What is the Lantern test like?

Discussion in 'Joining Up - Royal Navy Recruiting' started by foxy3, Apr 23, 2009.

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  1. Hey,

    I went to my AFCO today to look at joining the RNR. I know I'm colour blind and will easily fail the CP2 colour test. So I'm looking for some information on the CP3 lantern test. I understand it is a series of red/green/white lights in a dark room. Now I can easily tell traffic lights apart, does this stand me in good stead for passing? I think I'm most concerned about Green/White as I can tell Red/Green apart. Also is there a pass mark, e.g. percentage correct or is it miss one and you've failed?

    What I'm trying to do is gauge if I've got a chance of passing before I waste everyones time. Obviously a hard task on something that is rather hard to define as colour perception. If anyone has any tips on where I could get the test done beforehand that would be good, my opticians doesn't do it. Is that the norm or do I just have a rubbish optician?

    Thanks in advance
  2. Foxy3: I think that's the test I took when I joined the Andrew back in 1963. A little booth with a curtain pulled across and a lantern, literally just a small device which gives small circular lights, and the Doc or whoever just asks which colours you can see. They are changed a few times and that's about it. From what you say you should be OK. Something to do with telling the difference between Port and Starboard navigation lights at sea I believe, but maybe not. Hope this helps, and good luck....
  3. Dicky

    I too joined in '63 and remember taking that test, but I think that advances in technology have replaced the old style "latern" :lol: ...although the same test... my colour perseption was only three and barred me from certain branches (flag waver and such) but still ended up as a Pinkie trying to sort out the colours of those pesky wires!! (I find snooker a bit difficult now!!) :wink:
  4. As far as the person taking the test is concerned, it's basically the same as Dicky described... although I believe that the apparatus has been improved and made easier for the optician to use, that won't affect you at all.

    Some opticians may be able to do the test for you, unfortunately I don't know how easy it is for you to get to another opticians... if you have th chance though, it may be worth ringing round to see if anywhere nearby will do it.

    As Stripey_G says, I believe the requirements are different for different branches... after all, not being able to distinguish green and white lights could be a problem in certain circumstances (eg. telling what another ship is doing at night, which is often signalled by coloured lights)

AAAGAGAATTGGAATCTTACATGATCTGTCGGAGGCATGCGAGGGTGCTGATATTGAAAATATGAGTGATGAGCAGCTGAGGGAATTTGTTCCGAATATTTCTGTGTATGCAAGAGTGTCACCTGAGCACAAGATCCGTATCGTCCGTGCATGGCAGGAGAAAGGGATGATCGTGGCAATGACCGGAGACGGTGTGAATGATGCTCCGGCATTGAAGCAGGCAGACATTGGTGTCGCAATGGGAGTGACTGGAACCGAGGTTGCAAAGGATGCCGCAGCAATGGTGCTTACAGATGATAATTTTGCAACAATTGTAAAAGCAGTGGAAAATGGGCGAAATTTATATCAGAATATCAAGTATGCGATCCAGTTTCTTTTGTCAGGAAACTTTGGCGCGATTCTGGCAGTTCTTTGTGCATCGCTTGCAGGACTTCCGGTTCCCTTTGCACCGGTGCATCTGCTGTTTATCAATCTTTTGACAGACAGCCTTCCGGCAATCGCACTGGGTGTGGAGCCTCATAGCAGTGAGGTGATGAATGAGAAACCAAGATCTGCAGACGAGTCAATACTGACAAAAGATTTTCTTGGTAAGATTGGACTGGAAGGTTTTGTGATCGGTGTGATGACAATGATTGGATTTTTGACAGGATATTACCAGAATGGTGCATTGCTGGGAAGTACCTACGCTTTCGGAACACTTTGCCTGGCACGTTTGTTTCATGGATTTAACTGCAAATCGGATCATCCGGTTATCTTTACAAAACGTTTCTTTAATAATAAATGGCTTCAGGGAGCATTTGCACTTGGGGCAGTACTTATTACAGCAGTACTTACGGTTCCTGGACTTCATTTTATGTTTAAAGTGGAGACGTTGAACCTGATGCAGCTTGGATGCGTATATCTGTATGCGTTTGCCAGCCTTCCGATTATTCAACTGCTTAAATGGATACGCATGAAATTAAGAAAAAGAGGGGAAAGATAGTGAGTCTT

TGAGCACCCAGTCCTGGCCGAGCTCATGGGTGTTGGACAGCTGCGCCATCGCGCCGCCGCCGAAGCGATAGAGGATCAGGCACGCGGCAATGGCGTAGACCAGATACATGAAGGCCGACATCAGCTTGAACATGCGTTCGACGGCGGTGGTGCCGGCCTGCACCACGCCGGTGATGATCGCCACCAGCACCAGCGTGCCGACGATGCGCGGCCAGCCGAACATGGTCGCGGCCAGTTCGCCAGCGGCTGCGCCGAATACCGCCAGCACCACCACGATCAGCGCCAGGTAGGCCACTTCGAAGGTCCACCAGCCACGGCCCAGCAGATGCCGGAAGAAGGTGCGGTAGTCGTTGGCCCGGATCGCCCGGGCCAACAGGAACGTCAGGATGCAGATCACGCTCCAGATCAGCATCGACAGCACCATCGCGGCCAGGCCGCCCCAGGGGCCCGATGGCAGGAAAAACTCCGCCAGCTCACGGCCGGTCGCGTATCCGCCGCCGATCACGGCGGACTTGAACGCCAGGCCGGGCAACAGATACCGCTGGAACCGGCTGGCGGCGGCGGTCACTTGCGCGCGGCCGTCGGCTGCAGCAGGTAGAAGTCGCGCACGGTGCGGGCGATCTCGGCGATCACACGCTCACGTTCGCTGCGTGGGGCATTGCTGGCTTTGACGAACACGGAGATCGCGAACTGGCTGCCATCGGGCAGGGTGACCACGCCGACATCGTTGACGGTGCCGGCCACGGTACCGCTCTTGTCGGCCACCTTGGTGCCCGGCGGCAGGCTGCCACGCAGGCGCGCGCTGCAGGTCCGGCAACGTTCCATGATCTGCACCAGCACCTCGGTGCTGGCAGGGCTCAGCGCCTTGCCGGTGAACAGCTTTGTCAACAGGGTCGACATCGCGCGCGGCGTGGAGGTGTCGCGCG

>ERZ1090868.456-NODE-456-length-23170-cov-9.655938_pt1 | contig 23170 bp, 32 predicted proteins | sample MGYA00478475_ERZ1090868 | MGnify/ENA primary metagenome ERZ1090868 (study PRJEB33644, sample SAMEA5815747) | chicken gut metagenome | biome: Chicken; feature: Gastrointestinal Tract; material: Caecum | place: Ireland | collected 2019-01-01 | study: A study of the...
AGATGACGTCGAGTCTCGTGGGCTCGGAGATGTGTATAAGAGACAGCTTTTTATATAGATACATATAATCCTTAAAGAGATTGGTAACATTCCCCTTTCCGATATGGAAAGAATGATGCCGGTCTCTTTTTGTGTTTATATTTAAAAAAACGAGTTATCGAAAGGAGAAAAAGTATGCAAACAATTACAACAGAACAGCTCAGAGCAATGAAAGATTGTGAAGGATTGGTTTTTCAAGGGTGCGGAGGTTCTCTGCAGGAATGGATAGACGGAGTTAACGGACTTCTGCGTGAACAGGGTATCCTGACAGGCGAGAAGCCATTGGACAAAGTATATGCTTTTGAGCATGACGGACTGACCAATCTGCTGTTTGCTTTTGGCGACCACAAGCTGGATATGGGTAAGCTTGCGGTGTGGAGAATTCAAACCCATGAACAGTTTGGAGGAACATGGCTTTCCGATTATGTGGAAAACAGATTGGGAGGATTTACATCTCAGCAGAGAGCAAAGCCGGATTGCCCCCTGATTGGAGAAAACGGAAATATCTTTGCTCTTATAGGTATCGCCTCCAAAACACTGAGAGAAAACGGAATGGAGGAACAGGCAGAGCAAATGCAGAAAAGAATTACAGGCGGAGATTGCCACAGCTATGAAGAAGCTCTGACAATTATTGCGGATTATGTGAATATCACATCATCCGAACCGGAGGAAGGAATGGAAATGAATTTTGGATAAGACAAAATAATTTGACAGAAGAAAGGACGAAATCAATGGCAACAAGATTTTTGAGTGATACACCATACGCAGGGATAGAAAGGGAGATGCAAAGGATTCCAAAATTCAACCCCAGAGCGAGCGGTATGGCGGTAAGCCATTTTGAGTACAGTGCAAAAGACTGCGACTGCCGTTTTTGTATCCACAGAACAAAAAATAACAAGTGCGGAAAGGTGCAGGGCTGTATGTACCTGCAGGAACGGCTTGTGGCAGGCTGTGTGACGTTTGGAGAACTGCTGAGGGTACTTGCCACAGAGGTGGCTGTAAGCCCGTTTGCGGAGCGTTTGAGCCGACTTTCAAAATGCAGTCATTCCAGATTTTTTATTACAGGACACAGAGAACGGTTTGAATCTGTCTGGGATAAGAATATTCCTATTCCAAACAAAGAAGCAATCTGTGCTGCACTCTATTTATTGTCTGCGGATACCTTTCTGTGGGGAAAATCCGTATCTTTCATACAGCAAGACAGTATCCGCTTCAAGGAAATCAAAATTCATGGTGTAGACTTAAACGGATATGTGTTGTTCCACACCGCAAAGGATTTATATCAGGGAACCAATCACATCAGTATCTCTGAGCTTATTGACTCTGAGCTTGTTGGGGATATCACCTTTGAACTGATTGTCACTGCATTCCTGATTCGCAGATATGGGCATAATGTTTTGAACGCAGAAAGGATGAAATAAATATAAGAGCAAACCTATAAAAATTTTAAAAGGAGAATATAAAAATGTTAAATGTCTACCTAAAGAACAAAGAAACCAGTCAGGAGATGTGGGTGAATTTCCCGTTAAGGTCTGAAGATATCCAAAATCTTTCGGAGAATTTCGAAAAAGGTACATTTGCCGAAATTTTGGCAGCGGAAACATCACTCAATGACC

5. Ninja_Stoker

    Ninja_Stoker War Hero Moderator

    The Lantern Test is constructed to simulate in controlled conditions, the critical visual task of seamen & warfare-related trades. The test is usually performed by approved persons. The lantern is regarded as a form of trade test displaying pairs of vertically arranged lights in a combination of red, green and white. These are viewed at a distance of 6m (20 feet) either by direct vision or mirror reversal, in light surroundings or in total darkness as laid down in current instructions - basically exactly what Dicky describes above.
  6. i did the test in '85 and it basically set out which branch i was suitable for. there are different levels of colour blindness, and i was ok for stoking but absolutely useless for anything that involved navigating although i can read flags as no two flags have the same pattern pattern and shape!!
  7. For those of you watching in black and white,the blue ball is the one behind the green. :lol:
    Remember that? 8O
  8. the lights are small dots of light and not as clear coloured as the others, still the CP4 test is easy enough
  9. Thanks for all the info and replies. Seems to get it done before I start the entry process is going to cost me £125 at the only place I've found that does the test - which is rather steep.
  10. Sit tight and wait until Pusser does the test.
  11. Visit any busy port and night and see what colours appear before your eyes as the boats sail in and out. If they all look the same colour, it means that you'd make an excellent Stoker as all you need for Stokering is to distinguish between the fuel (black), the furnace (white firebricks) and the flames (yellow).

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